The most interesting part hasn't been the growth of the blogosphere over the last few years, but the opportunities and experiences that have opened themselves up to me as a direct result of my blogging.

Since I've been blogging, I've received questions from college students asking for help with subjects related to video gaming, testing, game censorship, etc. I've had unsolicited job inquiries, both from people who want to work for me and people who want me to work for them. I've been interviewed by the press, both online and print. I've spoken with game developers who I have idolized for years, and have them recognize my name...all because of this blog.

Has anything about me changed over these few years? Not really. I still haven't managed to get back to college, I'm still married, I'm still stuck in a back room trying to make code weep...nothing has really changed except my visibility.

Blogging has been good for my career. It helps that you can count the number of video game QA bloggers on one hand even if you're missing a couple of fingers, but this is a topic that people are interested in. Interest generates word of mouth. Word of mouth generates familiarity. Familiarity lends to credibility. Credibility can make you an expert in the eyes of people.

So thank you for reading. Now back to my regular daily program of angst, misery and despair for all mankind. (grin)

October 26, 2006

[SiN] VC++ Express Edition

Yes, I'm still working on getting the SiN 1 SDK to go along with the upcoming update to work under Visual C++ Express Edition.

On the upside, I've finally managed to get it below 5,000 compiler errors. That's a plus.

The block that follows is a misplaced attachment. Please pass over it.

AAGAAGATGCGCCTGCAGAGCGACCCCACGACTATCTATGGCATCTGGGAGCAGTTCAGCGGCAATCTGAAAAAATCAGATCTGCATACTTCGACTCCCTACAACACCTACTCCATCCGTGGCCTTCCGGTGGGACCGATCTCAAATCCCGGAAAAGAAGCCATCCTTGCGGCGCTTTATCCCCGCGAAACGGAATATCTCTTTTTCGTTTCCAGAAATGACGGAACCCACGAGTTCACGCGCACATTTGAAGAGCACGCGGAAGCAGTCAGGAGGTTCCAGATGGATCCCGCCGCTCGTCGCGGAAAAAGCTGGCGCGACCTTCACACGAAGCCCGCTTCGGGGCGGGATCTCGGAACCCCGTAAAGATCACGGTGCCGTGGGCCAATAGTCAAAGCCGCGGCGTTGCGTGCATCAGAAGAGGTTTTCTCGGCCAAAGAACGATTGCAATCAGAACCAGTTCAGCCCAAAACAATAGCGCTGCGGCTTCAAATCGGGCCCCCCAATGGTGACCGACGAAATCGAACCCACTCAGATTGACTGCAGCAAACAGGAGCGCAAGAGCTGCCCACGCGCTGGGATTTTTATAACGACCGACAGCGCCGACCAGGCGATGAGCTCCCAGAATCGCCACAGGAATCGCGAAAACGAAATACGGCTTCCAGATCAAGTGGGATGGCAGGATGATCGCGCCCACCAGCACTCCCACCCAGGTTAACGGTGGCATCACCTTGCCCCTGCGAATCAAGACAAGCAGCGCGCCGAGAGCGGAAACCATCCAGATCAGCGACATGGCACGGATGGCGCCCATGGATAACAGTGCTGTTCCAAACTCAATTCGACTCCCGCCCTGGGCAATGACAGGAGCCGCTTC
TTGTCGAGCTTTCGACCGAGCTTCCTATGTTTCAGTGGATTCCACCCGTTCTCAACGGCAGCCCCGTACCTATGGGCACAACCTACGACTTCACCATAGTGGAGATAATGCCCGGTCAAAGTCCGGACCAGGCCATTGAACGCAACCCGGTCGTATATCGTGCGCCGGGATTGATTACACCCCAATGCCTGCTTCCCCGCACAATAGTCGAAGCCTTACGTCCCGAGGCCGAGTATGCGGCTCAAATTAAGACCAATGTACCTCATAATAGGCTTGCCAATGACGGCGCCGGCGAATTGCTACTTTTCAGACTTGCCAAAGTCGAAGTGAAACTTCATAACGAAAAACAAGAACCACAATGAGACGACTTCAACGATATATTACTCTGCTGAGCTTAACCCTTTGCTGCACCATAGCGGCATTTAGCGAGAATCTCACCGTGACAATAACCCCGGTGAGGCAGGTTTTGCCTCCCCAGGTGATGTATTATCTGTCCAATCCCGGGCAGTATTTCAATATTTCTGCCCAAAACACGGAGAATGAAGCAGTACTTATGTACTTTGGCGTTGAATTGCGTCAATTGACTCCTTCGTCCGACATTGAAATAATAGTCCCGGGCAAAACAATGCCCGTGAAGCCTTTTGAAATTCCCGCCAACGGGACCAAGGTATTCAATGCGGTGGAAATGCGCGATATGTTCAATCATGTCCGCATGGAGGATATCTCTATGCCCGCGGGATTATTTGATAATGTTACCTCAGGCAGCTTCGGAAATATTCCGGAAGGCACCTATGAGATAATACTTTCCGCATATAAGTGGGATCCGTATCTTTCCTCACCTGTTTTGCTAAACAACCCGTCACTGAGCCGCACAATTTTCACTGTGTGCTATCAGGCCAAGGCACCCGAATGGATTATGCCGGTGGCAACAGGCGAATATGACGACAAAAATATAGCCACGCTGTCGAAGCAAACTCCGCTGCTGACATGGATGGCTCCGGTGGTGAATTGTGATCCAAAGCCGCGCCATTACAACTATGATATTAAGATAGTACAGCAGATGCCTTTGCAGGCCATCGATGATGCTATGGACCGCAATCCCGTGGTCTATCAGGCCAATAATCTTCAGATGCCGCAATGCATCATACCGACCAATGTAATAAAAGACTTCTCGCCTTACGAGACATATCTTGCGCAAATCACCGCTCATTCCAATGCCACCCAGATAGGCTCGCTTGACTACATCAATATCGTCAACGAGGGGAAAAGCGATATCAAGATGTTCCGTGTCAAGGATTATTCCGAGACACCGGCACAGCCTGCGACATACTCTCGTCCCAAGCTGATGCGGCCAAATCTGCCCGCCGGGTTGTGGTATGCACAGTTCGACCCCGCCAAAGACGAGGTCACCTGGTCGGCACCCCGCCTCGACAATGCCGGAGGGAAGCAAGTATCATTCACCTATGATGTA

4,216 errors; 154 warnings
(Click image for full-size)

(Update 1:27p: It's very easy to fix compiler errors when they're all the same error. Now at zero errors and a little over 1,600 warnings to clean up.)

(Update 3:59p: No errors, no warnings...the way a C++ application was meant to compile.)

October 25, 2006

[Schedule] Upcoming Two Weeks

You are going to be hearing very little from me over the next two weeks. I have a lot of stuff going on off-line that is cutting into the time I set aside for blogging.

Parts of assets from SE:EThat said, I am working on a couple of fairly hefty posts in my limited spare time. I'm working on one which is a post-mortem of one bug that was introduced during the warezing of "SiN Episodes: Emergence." I want to show a specific example of how a pirated version differs from the legitimate version from a functionality standpoint.

I'm also working on an article about the changes that we made to "SiN Episodes" based on feedback received from publishers and ratings boards. While I may not be able to share the original documentation, there doesn't seem to be anything wrong with me paraphrasing according to what I'm seeing in these agreements.

October 23, 2006

[Industry] Indie Built Rape Continuing?

Okay, let me see if I've got this straight.

Access is bought by Microsoft in 1999. Some divisions, like technical support, were eliminated because they were redundant. Unfortunate, but part of doing business.

Microsoft staffs up Access to where MGS SLC is not only working on Links for the PC, but several Xbox games as well.

November 2003 comes around, and as part of an MGS-wide restructuring, about 25% of the studio is laid off. When news of the layoff is let out via Penny Arcade on November 17, Daryl Welsh's statement denies many people a chance to get jobs for anywhere from six months to a year afterwards.

Less than a year later, Microsoft sells off the studio to Take Two Interactive. Wages are "right-sized" (read: reduced) for much of the staff, so the overall effect is more work for less money.